A prominent lettings agent has called for a wider reform of eviction rules. This follows a demand by a group of charities that one eviction power - Section 21 - be abolished immediately.
Ben Quaintrell, founder and managing director of North East agency group My Property Box, says: “Most responsible people in the industry accept the reasoning behind the scrapping of Section 21 ‘no-fault’ evictions as part of the wider Renters Reform Bill.
“However, this can’t be done in isolation and must go hand in hand with a tightening up of Section 8 evictions following a tenancy agreement breach. I understand why charitable organisations are frustrated at the slow progress of the Renters Reform Bill and are now asking for an isolated ban on no-fault evictions, but this would have a knock-on effect if introduced without also introducing fair and balanced improvements to the wider system.
“Currently, landlords who legitimately need to evict a troublesome tenant, whether because of anti-social behaviour, damage, or long-term arrears, face a long and overly complicated process to reclaim their property, one that can take well in excess of six months. This process urgently needs streamlining and simplifying.”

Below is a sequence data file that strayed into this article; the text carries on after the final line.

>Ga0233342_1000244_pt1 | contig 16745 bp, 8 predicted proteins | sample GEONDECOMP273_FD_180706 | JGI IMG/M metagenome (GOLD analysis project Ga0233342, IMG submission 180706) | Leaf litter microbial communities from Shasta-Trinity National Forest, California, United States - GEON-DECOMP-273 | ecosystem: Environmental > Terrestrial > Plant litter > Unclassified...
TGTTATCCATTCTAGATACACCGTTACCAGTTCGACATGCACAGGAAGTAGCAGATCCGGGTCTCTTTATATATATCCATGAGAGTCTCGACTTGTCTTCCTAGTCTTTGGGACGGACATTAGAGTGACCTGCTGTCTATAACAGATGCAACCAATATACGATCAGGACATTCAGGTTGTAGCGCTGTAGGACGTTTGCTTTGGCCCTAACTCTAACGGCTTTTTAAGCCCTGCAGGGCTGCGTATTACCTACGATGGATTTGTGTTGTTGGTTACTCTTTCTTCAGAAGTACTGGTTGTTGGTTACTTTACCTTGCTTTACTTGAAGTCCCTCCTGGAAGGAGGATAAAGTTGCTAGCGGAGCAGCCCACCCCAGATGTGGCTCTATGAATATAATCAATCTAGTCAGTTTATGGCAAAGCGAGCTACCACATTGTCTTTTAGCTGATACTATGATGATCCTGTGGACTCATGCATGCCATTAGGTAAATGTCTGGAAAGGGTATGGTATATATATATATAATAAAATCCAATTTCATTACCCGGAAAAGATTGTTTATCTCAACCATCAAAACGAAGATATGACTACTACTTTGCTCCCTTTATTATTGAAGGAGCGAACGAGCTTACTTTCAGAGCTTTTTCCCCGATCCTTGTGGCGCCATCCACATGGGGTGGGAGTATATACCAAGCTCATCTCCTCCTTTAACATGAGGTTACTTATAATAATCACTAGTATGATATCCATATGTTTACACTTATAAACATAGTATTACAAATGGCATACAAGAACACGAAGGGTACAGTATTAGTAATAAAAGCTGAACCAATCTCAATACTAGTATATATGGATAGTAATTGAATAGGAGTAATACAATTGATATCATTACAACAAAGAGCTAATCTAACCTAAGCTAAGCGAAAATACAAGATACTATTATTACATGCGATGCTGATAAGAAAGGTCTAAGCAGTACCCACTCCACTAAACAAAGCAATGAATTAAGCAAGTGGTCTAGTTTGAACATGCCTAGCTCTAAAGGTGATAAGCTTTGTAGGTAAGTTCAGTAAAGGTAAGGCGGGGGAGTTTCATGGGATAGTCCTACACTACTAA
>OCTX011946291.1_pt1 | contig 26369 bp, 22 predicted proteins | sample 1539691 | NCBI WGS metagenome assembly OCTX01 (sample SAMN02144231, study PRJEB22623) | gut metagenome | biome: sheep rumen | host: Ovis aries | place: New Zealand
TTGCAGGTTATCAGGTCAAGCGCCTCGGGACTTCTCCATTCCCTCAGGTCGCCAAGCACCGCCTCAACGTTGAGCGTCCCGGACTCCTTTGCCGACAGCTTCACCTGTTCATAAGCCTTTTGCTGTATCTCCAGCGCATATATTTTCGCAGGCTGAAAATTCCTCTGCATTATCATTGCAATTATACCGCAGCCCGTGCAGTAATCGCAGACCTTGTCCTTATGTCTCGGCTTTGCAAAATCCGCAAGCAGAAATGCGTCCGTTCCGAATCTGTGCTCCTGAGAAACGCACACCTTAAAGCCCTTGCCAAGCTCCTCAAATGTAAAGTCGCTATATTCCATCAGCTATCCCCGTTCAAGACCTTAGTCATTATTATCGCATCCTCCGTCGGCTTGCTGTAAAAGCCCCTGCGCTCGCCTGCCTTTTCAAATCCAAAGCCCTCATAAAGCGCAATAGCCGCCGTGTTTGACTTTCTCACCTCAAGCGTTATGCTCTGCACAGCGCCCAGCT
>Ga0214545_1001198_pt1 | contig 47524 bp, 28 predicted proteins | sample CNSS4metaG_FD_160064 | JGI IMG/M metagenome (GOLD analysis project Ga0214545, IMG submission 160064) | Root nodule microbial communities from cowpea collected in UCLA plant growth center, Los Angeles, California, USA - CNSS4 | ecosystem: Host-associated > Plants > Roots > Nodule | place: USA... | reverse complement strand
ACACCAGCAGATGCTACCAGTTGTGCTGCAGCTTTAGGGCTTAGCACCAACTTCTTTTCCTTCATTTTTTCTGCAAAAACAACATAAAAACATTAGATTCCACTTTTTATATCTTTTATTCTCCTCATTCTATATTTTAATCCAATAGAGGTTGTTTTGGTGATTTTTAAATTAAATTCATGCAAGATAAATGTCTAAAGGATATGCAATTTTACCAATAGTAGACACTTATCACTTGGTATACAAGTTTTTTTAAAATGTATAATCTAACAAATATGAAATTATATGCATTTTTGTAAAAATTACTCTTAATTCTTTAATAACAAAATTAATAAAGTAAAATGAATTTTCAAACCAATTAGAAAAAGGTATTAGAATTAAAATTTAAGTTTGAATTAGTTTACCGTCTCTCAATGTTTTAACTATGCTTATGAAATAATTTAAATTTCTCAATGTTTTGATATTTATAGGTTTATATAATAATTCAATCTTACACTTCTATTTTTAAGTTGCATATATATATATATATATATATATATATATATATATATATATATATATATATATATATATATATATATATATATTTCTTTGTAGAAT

The abolition of Section 21 is the most high profile proposal contained in the Renters Reform Bill, which awaits its Second Reading in the House of Commons. There is growing concern from tenant groups that time is running out for the Bill to be agreed and made law before the next General Election, scheduled for 2024.
Quaintrell continues: “Abolishing no-fault evictions shouldn’t affect too many investor landlords, as they tend to be content with a reliable tenant who abides by the rules. However, it’s a completely different story for ‘accidental landlords’, those who are renting out the family home having moved away for work or who have inherited a property. Without no-fault evictions, this category of landlord will simply be unable to reclaim their property as long as those renting continue to abide by the tenancy agreement.”
Earlier this week a group of 30 charities and non-profit organisations, led by campaigners at Shelter, wrote to the government urging it to get a move on with the Renters Reform Bill.
Shelter claims that it has evidence suggesting a renter is evicted every three minutes in England under Section 21, which is to be outlawed by the Bill when it becomes law. And a third of the 1,900 tenants it surveyed said that the last time they moved, it took them longer than two months to find somewhere else to live.
"This dire lack of security disproportionately impacts the people we represent" says Shelter, which adds: “Poor and insecure housing makes people physically sick, and has a well-documented, negative impact on their mental health. It causes social isolation and financial hardship, and traps people in cycles of poverty, struggle and uncertainty that are difficult, sometimes impossible, to break."
Signatories to the letter include Child Poverty Action Group, Citizens Advice, Liberty, the Centre for Mental Health and Disability Rights UK.
Shelter comments: “Together we are calling on the government to commit to progressing the Renters Reform Bill this parliament, and to pass it into law as promised in the party's manifesto."